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Whooping cough found at local schools

At least 20 cases of whooping cough were confirmed in Rochester Public Schools students.

The outbreak has been mainly at Century High School, with "sporadic cases in middle and high school aged students at other schools in the past two weeks," said Shay Baumbach, a public health educator with Olmsted County Public Health Services, in an email statement.

Notification of a potential exposure is sent to parents/guardians if a student is confirmed to have pertussis, according to Baumbach. "Parents of those who were potentially exposed to pertussis are advised to monitor their child for symptoms and consult with their healthcare provider if symptoms develop."

RPS sent out an update to parents last week, noting, at that time, there were five cases confirmed.

"Olmsted County Public Health Services, Rochester Public Schools, Olmsted Medical Center and Mayo Clinic are all working together to help reduce the spread of Pertussis in our community and schools," Baumbach said.


Olmsted County Public Health Services would like to use this opportunity to remind everyone how to help stop the spread of pertussis and protect the health of their family and others:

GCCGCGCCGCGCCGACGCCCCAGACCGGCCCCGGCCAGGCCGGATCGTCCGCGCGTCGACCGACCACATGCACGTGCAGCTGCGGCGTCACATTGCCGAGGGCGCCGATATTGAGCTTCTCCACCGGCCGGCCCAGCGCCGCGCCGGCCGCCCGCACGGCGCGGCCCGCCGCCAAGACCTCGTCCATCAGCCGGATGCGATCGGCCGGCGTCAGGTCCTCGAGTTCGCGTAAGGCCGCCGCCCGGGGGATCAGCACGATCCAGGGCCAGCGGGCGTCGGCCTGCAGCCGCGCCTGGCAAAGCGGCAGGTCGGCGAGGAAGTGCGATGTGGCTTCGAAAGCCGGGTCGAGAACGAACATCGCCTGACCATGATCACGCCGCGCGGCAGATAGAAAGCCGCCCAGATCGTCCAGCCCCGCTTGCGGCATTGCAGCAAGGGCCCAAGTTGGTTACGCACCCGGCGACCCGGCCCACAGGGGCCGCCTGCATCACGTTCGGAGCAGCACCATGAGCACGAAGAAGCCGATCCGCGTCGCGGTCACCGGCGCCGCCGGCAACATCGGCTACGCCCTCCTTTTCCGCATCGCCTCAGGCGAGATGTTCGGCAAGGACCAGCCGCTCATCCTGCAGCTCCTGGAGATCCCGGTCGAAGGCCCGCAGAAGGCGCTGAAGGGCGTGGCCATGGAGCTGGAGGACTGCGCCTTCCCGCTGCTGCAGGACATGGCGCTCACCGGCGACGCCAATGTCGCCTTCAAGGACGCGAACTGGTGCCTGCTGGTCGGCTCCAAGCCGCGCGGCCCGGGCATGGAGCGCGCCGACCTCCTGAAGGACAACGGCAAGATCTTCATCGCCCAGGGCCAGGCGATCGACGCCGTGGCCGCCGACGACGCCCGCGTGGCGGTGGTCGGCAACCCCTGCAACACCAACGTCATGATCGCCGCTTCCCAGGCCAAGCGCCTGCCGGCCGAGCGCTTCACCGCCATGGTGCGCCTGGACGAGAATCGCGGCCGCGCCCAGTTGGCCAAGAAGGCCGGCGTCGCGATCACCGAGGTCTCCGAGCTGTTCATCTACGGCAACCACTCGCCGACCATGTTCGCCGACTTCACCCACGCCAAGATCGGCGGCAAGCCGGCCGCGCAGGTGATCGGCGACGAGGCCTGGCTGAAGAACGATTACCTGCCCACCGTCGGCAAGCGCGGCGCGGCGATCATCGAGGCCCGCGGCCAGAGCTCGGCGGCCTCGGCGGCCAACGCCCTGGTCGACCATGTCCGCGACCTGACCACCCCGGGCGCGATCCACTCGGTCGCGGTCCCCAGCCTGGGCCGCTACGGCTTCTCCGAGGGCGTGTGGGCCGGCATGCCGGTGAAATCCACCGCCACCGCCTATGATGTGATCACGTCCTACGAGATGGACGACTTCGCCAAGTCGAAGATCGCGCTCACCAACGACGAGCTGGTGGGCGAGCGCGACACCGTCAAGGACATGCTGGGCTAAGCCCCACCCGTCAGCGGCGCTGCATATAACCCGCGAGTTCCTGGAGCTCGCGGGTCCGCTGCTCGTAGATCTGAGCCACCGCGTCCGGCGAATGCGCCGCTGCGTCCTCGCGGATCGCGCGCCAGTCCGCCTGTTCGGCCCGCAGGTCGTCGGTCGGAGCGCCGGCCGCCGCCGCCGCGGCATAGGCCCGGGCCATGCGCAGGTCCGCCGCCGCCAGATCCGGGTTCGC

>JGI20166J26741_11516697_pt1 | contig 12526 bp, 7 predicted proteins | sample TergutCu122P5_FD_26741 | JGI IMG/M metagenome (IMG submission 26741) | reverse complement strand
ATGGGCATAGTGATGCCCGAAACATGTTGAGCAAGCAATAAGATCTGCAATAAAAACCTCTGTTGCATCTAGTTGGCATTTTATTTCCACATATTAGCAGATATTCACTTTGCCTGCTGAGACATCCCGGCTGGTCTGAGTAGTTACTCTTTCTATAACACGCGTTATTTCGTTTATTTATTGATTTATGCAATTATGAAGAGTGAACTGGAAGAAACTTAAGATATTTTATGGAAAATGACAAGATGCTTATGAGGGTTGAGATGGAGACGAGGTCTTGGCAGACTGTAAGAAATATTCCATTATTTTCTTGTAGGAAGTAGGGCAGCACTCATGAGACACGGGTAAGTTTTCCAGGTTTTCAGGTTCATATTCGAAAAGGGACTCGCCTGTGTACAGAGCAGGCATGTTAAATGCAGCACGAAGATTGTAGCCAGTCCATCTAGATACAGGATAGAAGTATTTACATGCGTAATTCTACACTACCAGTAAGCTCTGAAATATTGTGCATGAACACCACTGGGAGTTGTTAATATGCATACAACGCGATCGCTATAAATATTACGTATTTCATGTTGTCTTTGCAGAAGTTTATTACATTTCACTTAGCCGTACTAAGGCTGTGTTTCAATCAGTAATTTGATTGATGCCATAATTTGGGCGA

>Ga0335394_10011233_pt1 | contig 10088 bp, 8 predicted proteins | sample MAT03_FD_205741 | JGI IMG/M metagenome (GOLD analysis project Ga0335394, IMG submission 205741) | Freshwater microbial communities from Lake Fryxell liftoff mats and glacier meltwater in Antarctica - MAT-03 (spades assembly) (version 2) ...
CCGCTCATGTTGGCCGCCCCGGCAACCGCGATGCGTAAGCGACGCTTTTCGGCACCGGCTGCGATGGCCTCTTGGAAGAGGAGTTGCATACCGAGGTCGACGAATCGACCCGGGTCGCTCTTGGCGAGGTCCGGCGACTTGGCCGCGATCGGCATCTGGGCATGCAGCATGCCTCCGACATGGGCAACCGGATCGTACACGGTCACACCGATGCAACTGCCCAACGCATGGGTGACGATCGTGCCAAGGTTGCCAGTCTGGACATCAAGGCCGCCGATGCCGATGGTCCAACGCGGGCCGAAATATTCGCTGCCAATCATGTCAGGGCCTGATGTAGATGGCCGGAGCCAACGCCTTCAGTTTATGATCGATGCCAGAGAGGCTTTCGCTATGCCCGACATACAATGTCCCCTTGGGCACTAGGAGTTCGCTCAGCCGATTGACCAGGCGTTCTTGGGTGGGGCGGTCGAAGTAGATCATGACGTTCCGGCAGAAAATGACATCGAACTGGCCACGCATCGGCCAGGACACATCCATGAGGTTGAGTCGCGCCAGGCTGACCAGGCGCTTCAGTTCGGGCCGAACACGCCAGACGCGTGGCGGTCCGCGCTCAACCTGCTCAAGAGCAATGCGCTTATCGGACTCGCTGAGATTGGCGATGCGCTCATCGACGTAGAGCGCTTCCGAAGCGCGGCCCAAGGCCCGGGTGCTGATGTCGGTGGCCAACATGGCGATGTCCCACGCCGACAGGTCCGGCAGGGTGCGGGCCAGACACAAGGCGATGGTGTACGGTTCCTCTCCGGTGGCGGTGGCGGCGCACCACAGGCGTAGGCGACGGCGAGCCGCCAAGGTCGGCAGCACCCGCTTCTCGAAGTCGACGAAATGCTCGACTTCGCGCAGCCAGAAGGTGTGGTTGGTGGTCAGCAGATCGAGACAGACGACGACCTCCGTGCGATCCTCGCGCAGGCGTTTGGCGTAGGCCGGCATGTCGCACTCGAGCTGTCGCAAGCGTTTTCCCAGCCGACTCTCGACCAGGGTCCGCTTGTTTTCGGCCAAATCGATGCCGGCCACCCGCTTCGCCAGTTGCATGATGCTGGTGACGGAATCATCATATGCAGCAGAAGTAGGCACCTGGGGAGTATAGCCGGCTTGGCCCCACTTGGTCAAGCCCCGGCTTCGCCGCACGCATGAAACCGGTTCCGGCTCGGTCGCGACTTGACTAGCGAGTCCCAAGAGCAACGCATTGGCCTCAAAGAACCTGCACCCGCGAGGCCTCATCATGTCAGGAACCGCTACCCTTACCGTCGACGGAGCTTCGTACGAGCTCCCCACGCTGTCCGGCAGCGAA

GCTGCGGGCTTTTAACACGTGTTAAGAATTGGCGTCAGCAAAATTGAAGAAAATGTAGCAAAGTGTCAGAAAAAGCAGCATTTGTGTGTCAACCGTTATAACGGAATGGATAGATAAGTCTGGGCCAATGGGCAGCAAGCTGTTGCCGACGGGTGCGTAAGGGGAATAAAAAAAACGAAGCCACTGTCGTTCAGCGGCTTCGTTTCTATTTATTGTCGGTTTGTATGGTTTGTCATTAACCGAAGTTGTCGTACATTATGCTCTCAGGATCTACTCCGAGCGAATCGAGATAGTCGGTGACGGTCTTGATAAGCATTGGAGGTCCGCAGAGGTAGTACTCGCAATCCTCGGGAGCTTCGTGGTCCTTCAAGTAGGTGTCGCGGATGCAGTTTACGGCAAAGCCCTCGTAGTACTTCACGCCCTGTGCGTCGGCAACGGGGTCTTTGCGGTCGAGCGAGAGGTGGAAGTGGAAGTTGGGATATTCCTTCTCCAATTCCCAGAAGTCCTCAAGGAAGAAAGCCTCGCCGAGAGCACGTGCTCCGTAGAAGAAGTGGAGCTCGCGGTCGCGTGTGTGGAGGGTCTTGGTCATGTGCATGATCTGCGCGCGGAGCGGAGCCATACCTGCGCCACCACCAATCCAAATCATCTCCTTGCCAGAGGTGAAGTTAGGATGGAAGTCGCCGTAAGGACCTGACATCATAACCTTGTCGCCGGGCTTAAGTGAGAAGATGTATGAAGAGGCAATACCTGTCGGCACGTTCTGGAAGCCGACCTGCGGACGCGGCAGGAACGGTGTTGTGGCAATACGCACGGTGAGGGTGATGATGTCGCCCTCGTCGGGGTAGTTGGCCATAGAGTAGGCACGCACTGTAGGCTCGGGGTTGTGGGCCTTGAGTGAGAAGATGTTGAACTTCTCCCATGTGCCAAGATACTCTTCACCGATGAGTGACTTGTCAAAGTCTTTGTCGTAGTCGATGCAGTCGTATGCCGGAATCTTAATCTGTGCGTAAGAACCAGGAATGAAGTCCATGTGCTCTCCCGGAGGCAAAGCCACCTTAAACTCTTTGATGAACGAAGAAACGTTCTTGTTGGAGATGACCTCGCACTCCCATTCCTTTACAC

• If you or a family member experiences a prolonged, persistent cough lasting more than one week, contact your medical provider and request a test for pertussis.

Persons with pertussis are contagious for up three weeks or until antibiotics are taken for five days.

• If diagnosed with pertussis you should not go to school, work, or participate in group activities until you have finished five days of antibiotic treatment.

• It is recommended that all household members of a confirmed case of pertussis also be treated with an antibiotic.

• A person is at greater risk of getting pertussis if they are in close contact with someone with pertussis (i.e. 3 feet of someone for at least 10 hours a week)

• A pertussis booster vaccine for adolescents and adults is now available and is given with the tetanus-diphtheria booster. Parents of children 10 years or older, and adults, should talk to their health-care provider about Tdap.

• Always practice good hand washing and cover your coughs and sneezes properly (in a tissue or sleeve, not hands)

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